Robert Temel
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2006
“The Temporary in the City”, in: Florian Haydn, Robert Temel (Ed.): Temporary Urban Spaces. Concepts for the Use of City Spaces, Birkhäuser: Basel 2006, pp. 59–67

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Ausschnitt S. 59–60:

Temporariness
Cities have long lives, and urban planning has long-term effects, so how is the temporary relevant to the city?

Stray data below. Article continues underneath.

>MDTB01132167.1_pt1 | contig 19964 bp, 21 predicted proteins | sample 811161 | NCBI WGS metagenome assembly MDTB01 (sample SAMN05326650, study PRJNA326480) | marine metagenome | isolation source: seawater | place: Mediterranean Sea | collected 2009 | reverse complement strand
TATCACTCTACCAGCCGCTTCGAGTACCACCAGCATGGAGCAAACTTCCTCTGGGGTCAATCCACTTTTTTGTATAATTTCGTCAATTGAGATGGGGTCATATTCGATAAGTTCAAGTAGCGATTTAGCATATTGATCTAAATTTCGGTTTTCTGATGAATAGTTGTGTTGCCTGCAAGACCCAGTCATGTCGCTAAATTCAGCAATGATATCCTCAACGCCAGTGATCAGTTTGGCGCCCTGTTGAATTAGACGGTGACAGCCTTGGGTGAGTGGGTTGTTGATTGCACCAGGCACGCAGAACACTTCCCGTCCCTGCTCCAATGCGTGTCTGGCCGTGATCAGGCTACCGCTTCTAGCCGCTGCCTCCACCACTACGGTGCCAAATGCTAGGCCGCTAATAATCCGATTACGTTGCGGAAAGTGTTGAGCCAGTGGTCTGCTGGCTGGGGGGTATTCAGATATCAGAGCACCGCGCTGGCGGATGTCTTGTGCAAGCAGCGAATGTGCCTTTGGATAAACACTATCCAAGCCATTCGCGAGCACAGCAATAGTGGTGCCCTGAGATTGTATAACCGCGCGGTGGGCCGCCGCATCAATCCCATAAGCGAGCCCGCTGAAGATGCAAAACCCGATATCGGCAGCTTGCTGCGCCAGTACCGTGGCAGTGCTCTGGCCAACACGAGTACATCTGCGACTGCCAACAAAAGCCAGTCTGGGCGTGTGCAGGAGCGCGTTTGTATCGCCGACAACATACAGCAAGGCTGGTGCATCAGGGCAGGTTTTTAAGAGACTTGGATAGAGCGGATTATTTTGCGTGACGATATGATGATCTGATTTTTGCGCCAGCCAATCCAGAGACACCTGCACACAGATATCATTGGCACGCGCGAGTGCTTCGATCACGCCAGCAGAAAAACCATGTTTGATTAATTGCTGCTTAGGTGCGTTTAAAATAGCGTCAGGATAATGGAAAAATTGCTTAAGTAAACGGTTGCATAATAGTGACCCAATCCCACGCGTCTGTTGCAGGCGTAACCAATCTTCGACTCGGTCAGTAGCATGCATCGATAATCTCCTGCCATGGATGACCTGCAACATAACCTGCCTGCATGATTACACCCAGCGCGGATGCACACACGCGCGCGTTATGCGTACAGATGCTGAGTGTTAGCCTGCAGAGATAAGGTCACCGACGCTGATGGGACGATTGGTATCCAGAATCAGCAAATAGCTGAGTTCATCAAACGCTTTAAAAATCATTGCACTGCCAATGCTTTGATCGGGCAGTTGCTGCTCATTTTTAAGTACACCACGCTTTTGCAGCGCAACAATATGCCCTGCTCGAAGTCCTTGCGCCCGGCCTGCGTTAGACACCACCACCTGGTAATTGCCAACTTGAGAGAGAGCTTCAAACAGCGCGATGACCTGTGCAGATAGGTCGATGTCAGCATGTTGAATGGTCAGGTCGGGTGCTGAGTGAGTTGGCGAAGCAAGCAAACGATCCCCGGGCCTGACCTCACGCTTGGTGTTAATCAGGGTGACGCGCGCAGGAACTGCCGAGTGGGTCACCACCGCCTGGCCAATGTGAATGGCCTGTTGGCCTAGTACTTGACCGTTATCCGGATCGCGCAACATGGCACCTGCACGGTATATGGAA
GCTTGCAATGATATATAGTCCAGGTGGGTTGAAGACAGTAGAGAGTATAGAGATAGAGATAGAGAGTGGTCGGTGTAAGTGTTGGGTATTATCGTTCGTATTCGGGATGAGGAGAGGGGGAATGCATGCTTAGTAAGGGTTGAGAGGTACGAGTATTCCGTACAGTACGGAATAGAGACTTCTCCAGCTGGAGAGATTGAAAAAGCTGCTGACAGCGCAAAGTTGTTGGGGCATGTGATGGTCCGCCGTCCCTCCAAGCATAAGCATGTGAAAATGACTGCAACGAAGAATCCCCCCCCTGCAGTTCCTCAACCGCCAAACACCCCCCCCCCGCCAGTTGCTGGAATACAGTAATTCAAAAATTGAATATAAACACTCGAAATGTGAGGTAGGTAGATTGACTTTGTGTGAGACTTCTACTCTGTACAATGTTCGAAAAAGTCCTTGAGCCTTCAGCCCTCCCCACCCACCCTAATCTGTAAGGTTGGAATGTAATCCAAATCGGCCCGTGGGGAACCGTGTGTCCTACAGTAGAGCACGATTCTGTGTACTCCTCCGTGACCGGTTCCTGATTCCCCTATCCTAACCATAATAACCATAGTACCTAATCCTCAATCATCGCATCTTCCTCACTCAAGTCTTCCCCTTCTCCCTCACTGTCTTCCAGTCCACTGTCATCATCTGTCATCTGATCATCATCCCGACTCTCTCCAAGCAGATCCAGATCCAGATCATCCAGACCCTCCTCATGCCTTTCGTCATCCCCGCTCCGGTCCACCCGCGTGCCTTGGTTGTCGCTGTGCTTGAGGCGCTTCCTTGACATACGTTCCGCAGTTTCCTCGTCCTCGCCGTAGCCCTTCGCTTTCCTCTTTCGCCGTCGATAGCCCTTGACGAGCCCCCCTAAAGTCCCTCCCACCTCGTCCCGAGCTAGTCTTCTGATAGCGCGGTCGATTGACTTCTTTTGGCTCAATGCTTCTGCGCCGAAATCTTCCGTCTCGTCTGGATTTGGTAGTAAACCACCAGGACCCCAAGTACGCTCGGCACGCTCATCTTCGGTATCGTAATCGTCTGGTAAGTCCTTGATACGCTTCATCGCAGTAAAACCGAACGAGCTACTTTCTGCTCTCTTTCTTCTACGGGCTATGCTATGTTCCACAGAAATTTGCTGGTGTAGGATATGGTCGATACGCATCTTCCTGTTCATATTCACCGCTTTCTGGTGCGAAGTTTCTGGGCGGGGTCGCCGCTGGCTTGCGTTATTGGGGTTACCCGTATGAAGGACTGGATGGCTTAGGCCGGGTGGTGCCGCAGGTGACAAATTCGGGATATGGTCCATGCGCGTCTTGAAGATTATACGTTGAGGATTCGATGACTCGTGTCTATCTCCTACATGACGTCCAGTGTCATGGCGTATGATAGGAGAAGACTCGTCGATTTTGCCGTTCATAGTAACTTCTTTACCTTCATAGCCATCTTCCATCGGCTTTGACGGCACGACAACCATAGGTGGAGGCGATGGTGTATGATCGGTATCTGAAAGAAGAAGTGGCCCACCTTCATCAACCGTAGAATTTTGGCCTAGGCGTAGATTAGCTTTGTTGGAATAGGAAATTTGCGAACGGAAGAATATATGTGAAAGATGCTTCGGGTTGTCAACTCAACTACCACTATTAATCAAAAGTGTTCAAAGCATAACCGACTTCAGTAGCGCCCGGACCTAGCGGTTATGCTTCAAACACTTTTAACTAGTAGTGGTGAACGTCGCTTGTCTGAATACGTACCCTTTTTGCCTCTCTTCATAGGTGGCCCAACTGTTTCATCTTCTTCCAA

‘Temporary’ refers to something that exists for a time, but there are different concepts of such temporariness: ‘Ephemeral’ is a term from biology that refers to creatures that live for only a day. Ephemerality is thus an existential temporality; the ephemeral has a short life, its existence cannot be extended. This contrasts with the provisional, which begins as something with a short life but then, not infrequently, remains for very long periods. ‘Provisional’ refers to a facility that is conceived as a mere substitute for the ‘real thing’, the lasting, an interim measure when something is needed but the quality one would truly like cannot yet be achieved, but will perhaps be possible at a later point. The temporary stands between these two positions. It is, on the one hand, short-lived like the ephemeral, but unlike the latter it can certainly exist for a longer period than was initially intended. It is possible to extend its life. In that respect it shares qualities with the provisional, but the temporary also has its own qualities and should not be viewed as merely a substitute for the fully adequate. This special quality can, for example, be that temporal limitation permits many things that would still be inconceivable if considered for the long term. Things that would be unbearable over the long term can still be perceived as valuable for the short term. The adjective ‘temporary’ is often linked to concepts that in fact stand for long-lived things – for example, temporary buildings that are intended, exceptionally, to exist only for a short time. When the concept of temporality is applied accordingly to the practice of urban use and urban planning, it is clear that the city as a whole will still have a long life, as it always has, but that the practice of urban use and urban planning will lend it certain qualities that the temporary, as opposed to the long-lived, has to offer, for whatever reason.

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